I was not really sure where to post this question because it is kind of a mix between markets and morality. I was wondering if Mr. Woods could clarify this for me.
I was curious to know why the Catholic Church condemns speculation? In particular, what constitutes “gambling” on prices, and “lawful buying and selling”. Does that mean that day traders that trade Forex, Futures, and Stocks are doing something morally reprehensible? If speculation provides a service to an economy, how is there wrong doing?
I cannot speak to the contemporary situation concerning the Catholic Church’s teaching on speculation, but the history of it has been chronicled by the economist, Murray Rothbard, in his book “Economic Thought Before Adam Smith.”
Rothbard shows how the scholars of the Catholic Church moderated and eventually overcame the restrictions placed on speculative gain initiated under Charlemagne. He cites Rufinus in his Summa (1157-59) of Gratian’s Decretum as the first scholar to justify arbitrage gain or profit from speculation coupled with the labor and expense of the lay merchant (p. 38). He did so on the same grounds as he justified profit to artisans as a result of their labor and expenses.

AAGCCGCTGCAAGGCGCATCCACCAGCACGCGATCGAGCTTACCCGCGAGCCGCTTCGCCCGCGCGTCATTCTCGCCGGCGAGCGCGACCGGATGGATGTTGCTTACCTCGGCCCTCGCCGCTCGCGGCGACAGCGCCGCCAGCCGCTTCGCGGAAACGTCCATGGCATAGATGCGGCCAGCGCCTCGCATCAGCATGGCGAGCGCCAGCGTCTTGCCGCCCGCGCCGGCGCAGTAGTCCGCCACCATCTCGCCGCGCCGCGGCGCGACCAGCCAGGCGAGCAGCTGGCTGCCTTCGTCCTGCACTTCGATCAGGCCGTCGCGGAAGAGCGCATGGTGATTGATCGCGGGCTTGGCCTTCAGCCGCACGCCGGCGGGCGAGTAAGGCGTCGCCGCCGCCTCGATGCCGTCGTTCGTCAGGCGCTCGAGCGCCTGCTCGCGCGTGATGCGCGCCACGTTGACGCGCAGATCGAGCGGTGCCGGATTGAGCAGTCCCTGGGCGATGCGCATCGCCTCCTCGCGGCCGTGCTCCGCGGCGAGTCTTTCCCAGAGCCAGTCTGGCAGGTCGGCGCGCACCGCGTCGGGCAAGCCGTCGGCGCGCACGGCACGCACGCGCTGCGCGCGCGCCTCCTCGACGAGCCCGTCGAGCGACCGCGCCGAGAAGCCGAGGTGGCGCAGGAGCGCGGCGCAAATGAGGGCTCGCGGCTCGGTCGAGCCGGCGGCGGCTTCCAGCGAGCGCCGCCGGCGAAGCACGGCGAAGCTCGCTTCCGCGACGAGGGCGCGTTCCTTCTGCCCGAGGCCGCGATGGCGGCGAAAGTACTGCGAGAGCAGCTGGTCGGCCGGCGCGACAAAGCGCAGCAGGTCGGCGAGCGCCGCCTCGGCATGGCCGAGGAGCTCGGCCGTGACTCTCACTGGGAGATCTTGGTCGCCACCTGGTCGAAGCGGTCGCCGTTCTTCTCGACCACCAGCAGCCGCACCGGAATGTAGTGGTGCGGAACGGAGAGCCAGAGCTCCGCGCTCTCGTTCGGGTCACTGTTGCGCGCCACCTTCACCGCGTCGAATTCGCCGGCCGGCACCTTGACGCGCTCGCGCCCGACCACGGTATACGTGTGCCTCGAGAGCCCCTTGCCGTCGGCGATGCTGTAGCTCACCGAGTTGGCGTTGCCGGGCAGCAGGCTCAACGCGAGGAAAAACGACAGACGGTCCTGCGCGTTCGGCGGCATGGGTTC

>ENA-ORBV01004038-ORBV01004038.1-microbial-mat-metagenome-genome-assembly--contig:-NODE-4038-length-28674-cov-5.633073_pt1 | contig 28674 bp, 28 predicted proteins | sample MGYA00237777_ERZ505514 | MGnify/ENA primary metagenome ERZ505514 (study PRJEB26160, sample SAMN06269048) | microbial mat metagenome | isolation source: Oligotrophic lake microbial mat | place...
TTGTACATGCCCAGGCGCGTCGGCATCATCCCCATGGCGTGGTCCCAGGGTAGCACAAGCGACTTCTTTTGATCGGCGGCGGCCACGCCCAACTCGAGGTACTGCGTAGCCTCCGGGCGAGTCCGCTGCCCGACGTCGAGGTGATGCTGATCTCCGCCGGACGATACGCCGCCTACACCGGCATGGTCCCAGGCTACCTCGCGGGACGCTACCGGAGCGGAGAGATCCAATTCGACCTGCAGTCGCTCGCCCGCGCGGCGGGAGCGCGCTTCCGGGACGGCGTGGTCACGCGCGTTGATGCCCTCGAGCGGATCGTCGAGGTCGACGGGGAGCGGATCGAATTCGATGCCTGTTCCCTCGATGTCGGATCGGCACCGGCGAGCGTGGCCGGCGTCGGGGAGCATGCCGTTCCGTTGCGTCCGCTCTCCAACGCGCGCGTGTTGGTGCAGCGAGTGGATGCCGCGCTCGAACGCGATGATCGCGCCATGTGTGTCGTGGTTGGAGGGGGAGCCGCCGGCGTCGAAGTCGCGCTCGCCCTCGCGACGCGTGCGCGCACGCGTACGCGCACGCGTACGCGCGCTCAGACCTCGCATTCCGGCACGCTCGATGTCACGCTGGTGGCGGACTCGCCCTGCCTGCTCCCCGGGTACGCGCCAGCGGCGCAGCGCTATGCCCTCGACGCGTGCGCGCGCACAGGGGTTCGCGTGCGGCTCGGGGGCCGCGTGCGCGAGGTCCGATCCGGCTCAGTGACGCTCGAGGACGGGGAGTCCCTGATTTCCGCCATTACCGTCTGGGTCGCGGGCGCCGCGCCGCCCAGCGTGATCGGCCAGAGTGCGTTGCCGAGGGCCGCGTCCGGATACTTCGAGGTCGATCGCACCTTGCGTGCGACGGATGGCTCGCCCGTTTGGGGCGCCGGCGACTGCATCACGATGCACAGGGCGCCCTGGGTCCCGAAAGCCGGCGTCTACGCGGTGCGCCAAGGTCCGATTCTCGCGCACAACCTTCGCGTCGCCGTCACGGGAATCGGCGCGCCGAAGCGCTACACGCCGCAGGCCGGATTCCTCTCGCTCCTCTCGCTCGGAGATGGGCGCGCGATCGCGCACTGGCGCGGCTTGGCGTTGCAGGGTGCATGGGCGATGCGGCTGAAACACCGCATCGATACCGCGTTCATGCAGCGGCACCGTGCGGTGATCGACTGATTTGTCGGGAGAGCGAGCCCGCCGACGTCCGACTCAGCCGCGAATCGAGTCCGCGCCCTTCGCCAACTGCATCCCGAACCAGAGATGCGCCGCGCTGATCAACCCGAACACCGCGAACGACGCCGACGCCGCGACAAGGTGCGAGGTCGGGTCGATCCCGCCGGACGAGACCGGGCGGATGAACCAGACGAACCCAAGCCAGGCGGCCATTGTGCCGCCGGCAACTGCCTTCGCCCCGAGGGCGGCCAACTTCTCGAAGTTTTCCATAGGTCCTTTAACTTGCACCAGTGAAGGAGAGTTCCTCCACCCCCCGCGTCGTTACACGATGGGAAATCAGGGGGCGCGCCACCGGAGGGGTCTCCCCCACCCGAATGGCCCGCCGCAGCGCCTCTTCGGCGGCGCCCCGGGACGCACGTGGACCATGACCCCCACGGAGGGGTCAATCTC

As Rothbard points out, Thomas Aquinas explicitly justified uncertainty of the future as a source of gain for a merchant (pp. 53-54).
The Late Scholastics tended to be even more favorable toward merchant activity. For example, Rothbard cites Thomas Cajetan in his treatise on foreign exchange, De Cambiis (1499), as the founder of expectations theory in economics (pp. 100-101).